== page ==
Thursday, February 9, 2012

Sculptural Painting that is Literally Off the Hook

Upon seeing these pictures, you might be saying to yourself "yeah, okay, so there are some goldfish, big deal." Yet this isn't just a still photograph of some fish in a barrel, it's a photo of a piece of artwork. Each fish is a painting and they look 3-D because they are 3-D. Using resin (a dense, easily molded plastic) and acrylic paint, Japanese Artist Riusuke Fukahori builds up every element in his pieces in slices, painting different portions of the fish, plants, and shadows layer upon layer. Through this meticulous method, Fukahori has bridged the gap between 2-D and 3-D, creating a new movement of art that's being referred to as sculptural painting.

But why goldfish? During a time he was struggling with his art, Fukahori suddenly found inspiration for this new way of sculpture in none other than his very own pet goldfish. In his blog, he recalls the moment:
 "12 years ago, on the day when I was at my most depressed and thinking of giving up my dream of painting, my attention was inadvertently caught by the single red goldfish that I kept in the room. It was a shabby, common Japanese goldfish that I had kept for 7 years. Opening the lid of the filth-covered aquarium, I watched as the goldfish wiggled around. Its back glittered red in the water and I was captivated by its beauty. I thought: “Why has it taken me so long to notice this beauty? This little fish will surely save me.” I then began to paint goldfish and now, 11 years later, I am still painting them." (The rest of his blog is in Japanese, but this excerpt was translated by RocketNews24).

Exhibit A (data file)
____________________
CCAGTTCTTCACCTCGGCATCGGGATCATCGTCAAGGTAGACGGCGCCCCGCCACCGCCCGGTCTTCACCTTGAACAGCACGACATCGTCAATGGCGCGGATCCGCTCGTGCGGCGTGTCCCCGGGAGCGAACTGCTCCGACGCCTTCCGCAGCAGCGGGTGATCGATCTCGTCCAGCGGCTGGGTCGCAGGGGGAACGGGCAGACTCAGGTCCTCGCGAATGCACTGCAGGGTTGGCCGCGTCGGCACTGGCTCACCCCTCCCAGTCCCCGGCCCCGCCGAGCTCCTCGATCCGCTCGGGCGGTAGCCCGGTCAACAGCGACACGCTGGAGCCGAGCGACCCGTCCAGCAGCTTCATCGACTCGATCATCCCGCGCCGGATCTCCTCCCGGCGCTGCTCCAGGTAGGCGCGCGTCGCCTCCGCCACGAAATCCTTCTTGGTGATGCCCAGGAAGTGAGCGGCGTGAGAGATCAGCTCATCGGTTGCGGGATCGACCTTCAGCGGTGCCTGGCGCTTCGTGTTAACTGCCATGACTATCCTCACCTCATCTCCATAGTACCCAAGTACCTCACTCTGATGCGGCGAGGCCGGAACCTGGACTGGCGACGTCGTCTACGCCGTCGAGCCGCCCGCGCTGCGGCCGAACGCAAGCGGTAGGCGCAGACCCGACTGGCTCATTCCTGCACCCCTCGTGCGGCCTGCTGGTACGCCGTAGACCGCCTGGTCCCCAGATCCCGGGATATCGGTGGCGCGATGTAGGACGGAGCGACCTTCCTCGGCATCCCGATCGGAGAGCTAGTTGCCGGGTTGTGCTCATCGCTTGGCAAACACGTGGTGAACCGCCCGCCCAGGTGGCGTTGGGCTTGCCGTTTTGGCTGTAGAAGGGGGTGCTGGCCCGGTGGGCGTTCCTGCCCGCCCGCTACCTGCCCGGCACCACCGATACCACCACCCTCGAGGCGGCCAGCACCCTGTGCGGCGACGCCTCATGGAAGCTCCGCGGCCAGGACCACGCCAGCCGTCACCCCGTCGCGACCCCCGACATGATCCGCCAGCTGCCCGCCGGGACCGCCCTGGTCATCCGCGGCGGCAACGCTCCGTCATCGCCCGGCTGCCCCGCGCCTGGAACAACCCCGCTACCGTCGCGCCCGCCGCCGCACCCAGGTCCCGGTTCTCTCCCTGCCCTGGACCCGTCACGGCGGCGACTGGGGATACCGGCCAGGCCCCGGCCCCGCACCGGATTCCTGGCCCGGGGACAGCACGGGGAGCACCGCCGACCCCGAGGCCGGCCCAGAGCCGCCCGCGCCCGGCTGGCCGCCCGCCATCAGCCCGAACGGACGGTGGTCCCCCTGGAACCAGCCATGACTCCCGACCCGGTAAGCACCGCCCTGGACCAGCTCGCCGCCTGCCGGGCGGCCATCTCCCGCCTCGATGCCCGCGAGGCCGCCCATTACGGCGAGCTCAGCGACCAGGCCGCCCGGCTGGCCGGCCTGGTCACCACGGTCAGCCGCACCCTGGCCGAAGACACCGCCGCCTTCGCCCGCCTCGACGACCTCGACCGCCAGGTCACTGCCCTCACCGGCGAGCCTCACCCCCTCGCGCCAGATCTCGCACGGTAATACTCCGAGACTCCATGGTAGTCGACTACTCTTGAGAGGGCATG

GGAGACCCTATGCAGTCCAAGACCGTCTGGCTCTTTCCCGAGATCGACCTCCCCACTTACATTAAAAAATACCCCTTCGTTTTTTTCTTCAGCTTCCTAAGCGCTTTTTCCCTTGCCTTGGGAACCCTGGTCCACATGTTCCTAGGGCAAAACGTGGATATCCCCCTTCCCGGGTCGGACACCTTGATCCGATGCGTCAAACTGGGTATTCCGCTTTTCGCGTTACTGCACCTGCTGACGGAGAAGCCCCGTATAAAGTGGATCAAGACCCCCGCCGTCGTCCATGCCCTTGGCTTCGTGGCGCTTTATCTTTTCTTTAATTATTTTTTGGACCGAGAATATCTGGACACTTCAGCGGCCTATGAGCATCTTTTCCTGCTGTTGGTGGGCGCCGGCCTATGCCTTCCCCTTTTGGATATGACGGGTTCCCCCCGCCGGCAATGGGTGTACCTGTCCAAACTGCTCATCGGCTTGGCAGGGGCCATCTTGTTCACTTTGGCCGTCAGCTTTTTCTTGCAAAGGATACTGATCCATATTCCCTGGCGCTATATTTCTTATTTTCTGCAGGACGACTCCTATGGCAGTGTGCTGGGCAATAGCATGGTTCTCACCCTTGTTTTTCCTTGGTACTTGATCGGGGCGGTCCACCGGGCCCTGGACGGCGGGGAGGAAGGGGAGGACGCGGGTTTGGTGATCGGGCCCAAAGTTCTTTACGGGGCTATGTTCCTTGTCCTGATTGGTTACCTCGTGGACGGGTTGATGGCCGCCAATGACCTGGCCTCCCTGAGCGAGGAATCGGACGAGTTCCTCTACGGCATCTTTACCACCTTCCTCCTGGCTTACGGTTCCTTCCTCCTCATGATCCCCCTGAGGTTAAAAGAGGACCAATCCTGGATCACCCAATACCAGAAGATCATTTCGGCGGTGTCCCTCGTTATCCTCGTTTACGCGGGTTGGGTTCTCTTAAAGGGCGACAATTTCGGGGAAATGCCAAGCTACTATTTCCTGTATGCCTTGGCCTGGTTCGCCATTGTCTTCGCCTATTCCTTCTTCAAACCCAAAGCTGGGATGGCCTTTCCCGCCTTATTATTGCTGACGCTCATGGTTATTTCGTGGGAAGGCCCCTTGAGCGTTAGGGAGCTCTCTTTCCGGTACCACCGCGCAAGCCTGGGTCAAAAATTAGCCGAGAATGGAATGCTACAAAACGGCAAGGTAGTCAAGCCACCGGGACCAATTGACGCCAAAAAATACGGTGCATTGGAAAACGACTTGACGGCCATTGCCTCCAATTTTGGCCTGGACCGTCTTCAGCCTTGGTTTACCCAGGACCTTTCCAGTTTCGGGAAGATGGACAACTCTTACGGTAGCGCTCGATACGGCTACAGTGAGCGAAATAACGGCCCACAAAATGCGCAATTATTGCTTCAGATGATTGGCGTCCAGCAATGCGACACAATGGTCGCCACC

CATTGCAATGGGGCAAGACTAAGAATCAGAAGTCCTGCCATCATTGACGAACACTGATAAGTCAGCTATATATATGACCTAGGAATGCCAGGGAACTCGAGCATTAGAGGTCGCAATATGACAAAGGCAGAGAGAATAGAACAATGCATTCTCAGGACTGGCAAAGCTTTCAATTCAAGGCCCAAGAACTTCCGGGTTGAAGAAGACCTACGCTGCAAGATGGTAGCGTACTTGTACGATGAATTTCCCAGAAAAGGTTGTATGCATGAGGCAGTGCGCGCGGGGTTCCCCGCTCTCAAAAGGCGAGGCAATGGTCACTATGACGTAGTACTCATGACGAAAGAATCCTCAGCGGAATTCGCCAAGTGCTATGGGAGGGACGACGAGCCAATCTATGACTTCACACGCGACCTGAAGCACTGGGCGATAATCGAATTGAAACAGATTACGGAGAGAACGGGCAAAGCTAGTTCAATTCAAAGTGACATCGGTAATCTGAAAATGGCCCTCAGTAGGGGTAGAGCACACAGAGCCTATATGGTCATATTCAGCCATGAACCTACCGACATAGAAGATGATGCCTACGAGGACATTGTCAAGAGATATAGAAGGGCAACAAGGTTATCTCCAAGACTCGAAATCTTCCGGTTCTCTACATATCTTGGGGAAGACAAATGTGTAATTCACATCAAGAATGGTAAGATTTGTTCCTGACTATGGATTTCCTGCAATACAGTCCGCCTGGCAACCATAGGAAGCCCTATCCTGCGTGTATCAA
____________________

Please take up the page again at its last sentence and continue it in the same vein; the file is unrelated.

Fukahori's charming little fish made their debut in London at the ICN Gallery earlier this year in a show appropriately titled "Goldfish Salvation". The pieces come in different sizes, ranging from tiny boxes containing a single fish to larger barrels containing a whole school. They sell for up to £33,000. The video below shows the artist at work and the amount of detail that goes into each fish.

"Goldfish Salvation" Riusuke Fukahori from ICN gallery on Vimeo.

1 comment:

  1. I was initially astounded by the method in which Fukahori creates the 3D concept of the goldfish. But in watching his actual process, what is even more incredible is the way in which he knows goldfish: the fanning of their tail, how their body curves when they surface, the way in which they swim as a group. Also, at least on the subject of goldfish, he really seems to have no real limitations. While he knows goldfish very well, he seems to also know and take advantage of the artistic resources and freedom he has in this type of creation.
    I am not an art guru so many well-known, respected artists are way to out of my league of true comprehension. The reality that Fukahori conveys allows his audience to be bigger and makes understanding and appreciation of his knowledge and talent much more reachable. I find this to be one of his greatest gifts: to be able to convey to more than just art junkies what he imagines and wants to illustrate.


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